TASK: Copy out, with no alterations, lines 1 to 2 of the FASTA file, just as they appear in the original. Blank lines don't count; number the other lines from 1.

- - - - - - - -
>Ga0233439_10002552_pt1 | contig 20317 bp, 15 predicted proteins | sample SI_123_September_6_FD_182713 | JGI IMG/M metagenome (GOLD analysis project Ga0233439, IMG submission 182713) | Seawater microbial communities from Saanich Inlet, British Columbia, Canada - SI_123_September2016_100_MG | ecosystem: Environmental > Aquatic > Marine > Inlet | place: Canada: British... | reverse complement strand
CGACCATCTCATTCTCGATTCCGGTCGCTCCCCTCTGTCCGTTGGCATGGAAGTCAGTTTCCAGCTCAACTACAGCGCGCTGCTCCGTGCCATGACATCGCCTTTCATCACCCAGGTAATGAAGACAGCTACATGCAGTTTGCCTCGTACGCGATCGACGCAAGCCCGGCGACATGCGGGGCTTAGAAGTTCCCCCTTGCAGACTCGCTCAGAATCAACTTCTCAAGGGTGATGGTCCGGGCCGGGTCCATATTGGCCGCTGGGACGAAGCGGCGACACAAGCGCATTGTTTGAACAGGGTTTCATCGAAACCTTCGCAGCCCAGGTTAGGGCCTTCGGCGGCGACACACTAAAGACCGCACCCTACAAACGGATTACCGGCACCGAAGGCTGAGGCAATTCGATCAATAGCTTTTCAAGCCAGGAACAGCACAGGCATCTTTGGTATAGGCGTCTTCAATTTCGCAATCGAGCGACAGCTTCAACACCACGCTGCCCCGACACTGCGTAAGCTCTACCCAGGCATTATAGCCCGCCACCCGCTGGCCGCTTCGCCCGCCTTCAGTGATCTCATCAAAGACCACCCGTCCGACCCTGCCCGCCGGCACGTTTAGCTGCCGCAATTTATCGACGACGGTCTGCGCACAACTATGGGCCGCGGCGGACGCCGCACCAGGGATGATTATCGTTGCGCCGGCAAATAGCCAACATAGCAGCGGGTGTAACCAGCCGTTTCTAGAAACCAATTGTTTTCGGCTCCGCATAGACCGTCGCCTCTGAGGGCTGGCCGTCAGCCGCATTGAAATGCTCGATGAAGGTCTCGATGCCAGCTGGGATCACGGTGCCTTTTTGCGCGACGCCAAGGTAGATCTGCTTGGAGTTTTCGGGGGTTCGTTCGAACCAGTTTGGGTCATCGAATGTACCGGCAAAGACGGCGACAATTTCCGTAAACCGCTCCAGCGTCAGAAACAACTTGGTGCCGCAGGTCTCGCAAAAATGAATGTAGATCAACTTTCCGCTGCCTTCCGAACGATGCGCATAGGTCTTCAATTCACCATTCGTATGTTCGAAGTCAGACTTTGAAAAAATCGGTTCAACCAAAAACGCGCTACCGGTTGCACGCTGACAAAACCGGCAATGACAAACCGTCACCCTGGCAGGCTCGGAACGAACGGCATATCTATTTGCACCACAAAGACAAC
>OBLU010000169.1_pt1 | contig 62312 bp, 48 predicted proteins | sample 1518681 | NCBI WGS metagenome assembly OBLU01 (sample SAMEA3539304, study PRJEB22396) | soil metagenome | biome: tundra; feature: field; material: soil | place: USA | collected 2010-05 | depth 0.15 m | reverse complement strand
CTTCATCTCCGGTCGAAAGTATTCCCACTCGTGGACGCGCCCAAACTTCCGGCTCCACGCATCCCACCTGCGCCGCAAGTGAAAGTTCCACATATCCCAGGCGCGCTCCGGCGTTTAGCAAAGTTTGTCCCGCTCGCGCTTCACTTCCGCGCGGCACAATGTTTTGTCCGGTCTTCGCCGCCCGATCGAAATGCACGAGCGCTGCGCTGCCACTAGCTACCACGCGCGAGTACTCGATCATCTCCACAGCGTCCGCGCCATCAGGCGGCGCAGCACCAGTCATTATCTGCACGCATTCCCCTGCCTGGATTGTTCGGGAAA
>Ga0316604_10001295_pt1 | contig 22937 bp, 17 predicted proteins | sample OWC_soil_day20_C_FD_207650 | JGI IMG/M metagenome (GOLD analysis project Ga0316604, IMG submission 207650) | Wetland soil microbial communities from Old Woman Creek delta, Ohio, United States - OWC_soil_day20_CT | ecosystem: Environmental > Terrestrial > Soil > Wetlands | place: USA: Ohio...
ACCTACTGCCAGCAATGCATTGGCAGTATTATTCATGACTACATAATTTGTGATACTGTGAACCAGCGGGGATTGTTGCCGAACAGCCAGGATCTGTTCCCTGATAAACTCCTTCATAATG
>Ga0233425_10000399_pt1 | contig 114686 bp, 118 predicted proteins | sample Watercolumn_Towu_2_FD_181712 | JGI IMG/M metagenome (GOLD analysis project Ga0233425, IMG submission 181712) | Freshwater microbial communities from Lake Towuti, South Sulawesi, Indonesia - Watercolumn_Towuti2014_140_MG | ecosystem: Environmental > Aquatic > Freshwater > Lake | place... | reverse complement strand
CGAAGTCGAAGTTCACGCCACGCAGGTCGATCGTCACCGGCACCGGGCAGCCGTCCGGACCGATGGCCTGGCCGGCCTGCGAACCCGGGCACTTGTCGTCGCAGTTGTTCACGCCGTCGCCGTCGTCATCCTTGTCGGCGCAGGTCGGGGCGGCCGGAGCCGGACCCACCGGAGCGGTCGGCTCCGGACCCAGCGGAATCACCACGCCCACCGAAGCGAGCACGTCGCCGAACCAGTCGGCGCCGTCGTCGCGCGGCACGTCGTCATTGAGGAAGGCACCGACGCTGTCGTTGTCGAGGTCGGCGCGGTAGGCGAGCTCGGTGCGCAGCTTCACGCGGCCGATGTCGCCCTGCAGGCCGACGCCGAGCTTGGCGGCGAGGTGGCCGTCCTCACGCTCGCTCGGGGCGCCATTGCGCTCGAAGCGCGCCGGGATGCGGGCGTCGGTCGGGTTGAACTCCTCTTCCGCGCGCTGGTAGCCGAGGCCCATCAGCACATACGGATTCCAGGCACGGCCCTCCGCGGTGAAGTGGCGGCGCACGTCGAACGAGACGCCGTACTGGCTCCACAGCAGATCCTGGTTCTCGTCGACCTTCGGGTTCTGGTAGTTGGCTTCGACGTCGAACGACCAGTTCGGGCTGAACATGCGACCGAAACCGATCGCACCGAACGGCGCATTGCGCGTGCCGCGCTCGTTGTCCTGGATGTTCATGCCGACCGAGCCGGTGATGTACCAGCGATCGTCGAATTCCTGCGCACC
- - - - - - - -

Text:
>Ga0233439_10002552_pt1 | contig 20317 bp, 15 predicted proteins | sample SI_123_September_6_FD_182713 | JGI IMG/M metagenome (GOLD analysis project Ga0233439, IMG submission 182713) | Seawater microbial communities from Saanich Inlet, British Columbia, Canada - SI_123_September2016_100_MG | ecosystem: Environmental > Aquatic > Marine > Inlet | place: Canada: British... | reverse complement strand
CGACCATCTCATTCTCGATTCCGGTCGCTCCCCTCTGTCCGTTGGCATGGAAGTCAGTTTCCAGCTCAACTACAGCGCGCTGCTCCGTGCCATGACATCGCCTTTCATCACCCAGGTAATGAAGACAGCTACATGCAGTTTGCCTCGTACGCGATCGACGCAAGCCCGGCGACATGCGGGGCTTAGAAGTTCCCCCTTGCAGACTCGCTCAGAATCAACTTCTCAAGGGTGATGGTCCGGGCCGGGTCCATATTGGCCGCTGGGACGAAGCGGCGACACAAGCGCATTGTTTGAACAGGGTTTCATCGAAACCTTCGCAGCCCAGGTTAGGGCCTTCGGCGGCGACACACTAAAGACCGCACCCTACAAACGGATTACCGGCACCGAAGGCTGAGGCAATTCGATCAATAGCTTTTCAAGCCAGGAACAGCACAGGCATCTTTGGTATAGGCGTCTTCAATTTCGCAATCGAGCGACAGCTTCAACACCACGCTGCCCCGACACTGCGTAAGCTCTACCCAGGCATTATAGCCCGCCACCCGCTGGCCGCTTCGCCCGCCTTCAGTGATCTCATCAAAGACCACCCGTCCGACCCTGCCCGCCGGCACGTTTAGCTGCCGCAATTTATCGACGACGGTCTGCGCACAACTATGGGCCGCGGCGGACGCCGCACCAGGGATGATTATCGTTGCGCCGGCAAATAGCCAACATAGCAGCGGGTGTAACCAGCCGTTTCTAGAAACCAATTGTTTTCGGCTCCGCATAGACCGTCGCCTCTGAGGGCTGGCCGTCAGCCGCATTGAAATGCTCGATGAAGGTCTCGATGCCAGCTGGGATCACGGTGCCTTTTTGCGCGACGCCAAGGTAGATCTGCTTGGAGTTTTCGGGGGTTCGTTCGAACCAGTTTGGGTCATCGAATGTACCGGCAAAGACGGCGACAATTTCCGTAAACCGCTCCAGCGTCAGAAACAACTTGGTGCCGCAGGTCTCGCAAAAATGAATGTAGATCAACTTTCCGCTGCCTTCCGAACGATGCGCATAGGTCTTCAATTCACCATTCGTATGTTCGAAGTCAGACTTTGAAAAAATCGGTTCAACCAAAAACGCGCTACCGGTTGCACGCTGACAAAACCGGCAATGACAAACCGTCACCCTGGCAGGCTCGGAACGAACGGCATATCTATTTGCACCACAAAGACAAC